Microsoft has developed a Windows tablet computer of its own design. On Monday, June 18, 2012, the company unveiled the Surface, a PC tablet that runs a yet-to-be released version of its Windows operating system called Windows 8. The …
Remember when customers would line up for the release of a new Windows upgrade, such as Windows 95?
Those days seem like ancient history, as the crowds and excitement moved to Apple in recent years.
Microsoft made big news this fall when it released Windows 8, an operating system unlike anything it's ever offered before, with tiles instead of icons and no familiar Start button.
But in the first few weeks, sales have been underwhelming.
And some tech critics are wondering if the new Windows, like New Coke, may have been a change consumers didn't want.
Shoppers Kick the Tires, But Don't Buy
While shoppers may be showing some interest in Microsoft's new Surface tablet, with its unique clip-on keyboard and ultra light weight, most are not buying.
The investment firm, Piper Jaffrey, staked out a Microsoft Store and Apple store in the Mall of America on Black Friday.
Over a two-hour period, the Apple store sold 11 iPads, while the Microsoft store sold zero Surface tablets.
And Piper Jaffrey says most purchases at the Microsoft store that day were for Xbox consoles or games, not for Windows 8-related products.
Now, a growing number of analysts say Microsoft needs to do something, soon.
The Huffington Post says the new Windows 8 has been met with "lukewarm enthusiasm."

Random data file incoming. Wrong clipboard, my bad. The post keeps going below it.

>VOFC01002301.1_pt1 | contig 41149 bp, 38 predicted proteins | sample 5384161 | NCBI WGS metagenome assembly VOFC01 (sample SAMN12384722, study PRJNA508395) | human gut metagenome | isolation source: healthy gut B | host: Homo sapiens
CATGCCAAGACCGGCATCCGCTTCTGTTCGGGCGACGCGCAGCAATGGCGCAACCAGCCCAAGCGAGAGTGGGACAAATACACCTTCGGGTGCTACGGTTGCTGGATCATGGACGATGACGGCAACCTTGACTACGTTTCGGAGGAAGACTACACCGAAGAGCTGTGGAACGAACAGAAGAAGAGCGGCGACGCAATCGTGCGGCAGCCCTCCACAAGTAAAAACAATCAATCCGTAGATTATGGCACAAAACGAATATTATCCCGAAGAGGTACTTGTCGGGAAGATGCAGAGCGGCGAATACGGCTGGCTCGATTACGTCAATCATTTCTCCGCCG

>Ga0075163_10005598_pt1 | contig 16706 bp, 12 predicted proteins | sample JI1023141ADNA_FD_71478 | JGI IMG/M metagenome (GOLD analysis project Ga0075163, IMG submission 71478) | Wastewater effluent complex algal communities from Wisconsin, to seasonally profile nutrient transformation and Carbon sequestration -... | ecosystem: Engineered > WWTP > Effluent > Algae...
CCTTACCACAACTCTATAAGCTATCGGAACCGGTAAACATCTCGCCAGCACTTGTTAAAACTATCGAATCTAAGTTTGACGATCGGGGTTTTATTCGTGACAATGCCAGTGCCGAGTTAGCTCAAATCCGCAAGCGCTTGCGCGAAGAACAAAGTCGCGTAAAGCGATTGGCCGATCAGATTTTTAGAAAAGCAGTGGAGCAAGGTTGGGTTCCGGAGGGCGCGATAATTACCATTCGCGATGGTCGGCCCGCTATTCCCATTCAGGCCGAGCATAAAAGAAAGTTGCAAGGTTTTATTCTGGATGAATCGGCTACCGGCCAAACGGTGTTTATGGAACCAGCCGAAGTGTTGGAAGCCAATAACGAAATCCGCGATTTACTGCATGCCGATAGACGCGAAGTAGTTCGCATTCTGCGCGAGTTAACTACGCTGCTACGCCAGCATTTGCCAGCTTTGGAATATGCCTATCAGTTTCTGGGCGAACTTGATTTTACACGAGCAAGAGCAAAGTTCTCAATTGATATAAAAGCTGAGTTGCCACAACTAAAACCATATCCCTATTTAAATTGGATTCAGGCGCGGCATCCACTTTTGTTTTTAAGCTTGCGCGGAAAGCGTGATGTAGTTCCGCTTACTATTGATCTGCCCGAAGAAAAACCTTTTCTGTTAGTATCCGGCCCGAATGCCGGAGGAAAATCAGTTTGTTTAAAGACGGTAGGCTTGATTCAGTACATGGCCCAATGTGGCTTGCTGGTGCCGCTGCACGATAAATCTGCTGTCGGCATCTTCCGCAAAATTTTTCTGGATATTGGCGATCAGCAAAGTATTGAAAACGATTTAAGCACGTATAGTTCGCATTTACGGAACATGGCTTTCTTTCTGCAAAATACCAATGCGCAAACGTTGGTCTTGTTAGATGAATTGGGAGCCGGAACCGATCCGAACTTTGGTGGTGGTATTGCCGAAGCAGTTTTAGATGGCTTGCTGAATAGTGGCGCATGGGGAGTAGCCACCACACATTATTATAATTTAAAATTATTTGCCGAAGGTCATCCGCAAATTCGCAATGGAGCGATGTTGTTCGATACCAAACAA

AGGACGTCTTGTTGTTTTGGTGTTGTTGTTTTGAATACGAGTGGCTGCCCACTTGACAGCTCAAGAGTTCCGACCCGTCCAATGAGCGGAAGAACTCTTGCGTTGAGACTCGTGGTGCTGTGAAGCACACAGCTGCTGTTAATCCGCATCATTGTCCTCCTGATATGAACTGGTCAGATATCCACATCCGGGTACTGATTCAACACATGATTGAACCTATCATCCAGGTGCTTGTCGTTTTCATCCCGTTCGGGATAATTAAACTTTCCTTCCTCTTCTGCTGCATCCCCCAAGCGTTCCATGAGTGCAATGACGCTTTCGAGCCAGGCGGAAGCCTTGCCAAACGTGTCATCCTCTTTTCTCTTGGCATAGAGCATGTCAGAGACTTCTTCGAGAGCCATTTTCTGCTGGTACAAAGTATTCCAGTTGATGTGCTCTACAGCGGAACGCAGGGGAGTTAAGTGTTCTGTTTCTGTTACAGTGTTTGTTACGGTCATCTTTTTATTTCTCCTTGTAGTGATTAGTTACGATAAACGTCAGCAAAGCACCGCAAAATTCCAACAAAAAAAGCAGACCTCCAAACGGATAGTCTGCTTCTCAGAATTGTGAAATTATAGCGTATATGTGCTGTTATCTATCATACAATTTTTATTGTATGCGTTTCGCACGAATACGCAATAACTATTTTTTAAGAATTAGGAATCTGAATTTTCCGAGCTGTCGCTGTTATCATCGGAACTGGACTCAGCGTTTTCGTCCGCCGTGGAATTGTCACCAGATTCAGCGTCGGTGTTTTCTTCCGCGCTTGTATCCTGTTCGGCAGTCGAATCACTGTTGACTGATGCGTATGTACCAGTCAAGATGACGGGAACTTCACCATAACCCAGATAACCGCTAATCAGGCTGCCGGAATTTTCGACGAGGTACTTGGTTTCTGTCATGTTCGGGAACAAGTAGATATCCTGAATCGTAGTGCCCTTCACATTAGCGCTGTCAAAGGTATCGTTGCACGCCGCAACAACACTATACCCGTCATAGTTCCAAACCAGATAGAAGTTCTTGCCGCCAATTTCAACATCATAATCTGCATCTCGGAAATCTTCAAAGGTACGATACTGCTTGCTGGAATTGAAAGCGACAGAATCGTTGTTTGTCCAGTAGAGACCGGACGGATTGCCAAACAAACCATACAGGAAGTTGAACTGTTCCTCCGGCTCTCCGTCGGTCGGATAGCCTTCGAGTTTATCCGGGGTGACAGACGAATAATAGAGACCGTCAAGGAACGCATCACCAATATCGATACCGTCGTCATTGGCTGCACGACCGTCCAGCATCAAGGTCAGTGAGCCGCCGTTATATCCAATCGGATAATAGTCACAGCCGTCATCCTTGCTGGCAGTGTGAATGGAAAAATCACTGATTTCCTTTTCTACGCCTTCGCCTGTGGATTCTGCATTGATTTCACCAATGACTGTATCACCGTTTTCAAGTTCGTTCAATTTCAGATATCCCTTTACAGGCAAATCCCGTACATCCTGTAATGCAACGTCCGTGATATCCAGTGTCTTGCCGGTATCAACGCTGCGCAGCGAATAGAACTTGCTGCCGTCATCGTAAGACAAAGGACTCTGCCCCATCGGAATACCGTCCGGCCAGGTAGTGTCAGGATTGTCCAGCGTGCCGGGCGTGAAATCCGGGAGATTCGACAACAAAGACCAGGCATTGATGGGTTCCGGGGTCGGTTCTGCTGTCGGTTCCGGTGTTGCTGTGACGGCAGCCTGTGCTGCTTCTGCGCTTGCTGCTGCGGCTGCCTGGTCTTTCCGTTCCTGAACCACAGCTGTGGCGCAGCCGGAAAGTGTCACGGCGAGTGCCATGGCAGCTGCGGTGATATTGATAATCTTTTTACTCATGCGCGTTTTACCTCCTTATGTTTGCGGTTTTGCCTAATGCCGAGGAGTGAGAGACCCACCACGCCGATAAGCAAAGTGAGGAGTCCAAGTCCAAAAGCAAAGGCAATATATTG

CNET says Windows 8 has had an "awkward" start, following the sudden departure of its chief architect.
It says while the company has sold 40 million Windows 8 systems, those are mainly to businesses who will need to upgrade in the future: it does not indicate current sales.
The tech blog Tapscape calls Windows 8 a "fail," saying many prospective buyers are simply buying Apple products instead.
Information Week goes further, suggesting that with Windows 8 "fizzling," Microsoft should follow the lead of Coca Cola, and its botched New Coke in 1985.
The magazine suggests that just like with Coke Classic, Microsoft bring back a version called Windows Classic, with the familiar Start button.
Surface Tablet Overpriced?
As for the surface tablet, a number of analysts suggest Microsoft cut the price, currently at $499.
While shoppers appear to like the new Surface at first glance, analysts say its iPad-like premium price tag is scaring them away, and right down the mall to the Apple store.
The tech blog, ZDNet, says if Microsoft lowered to the price to $299, sales could potentially explode, the way Amazon's Kindle Fire is selling.
That way you don't waste your money.
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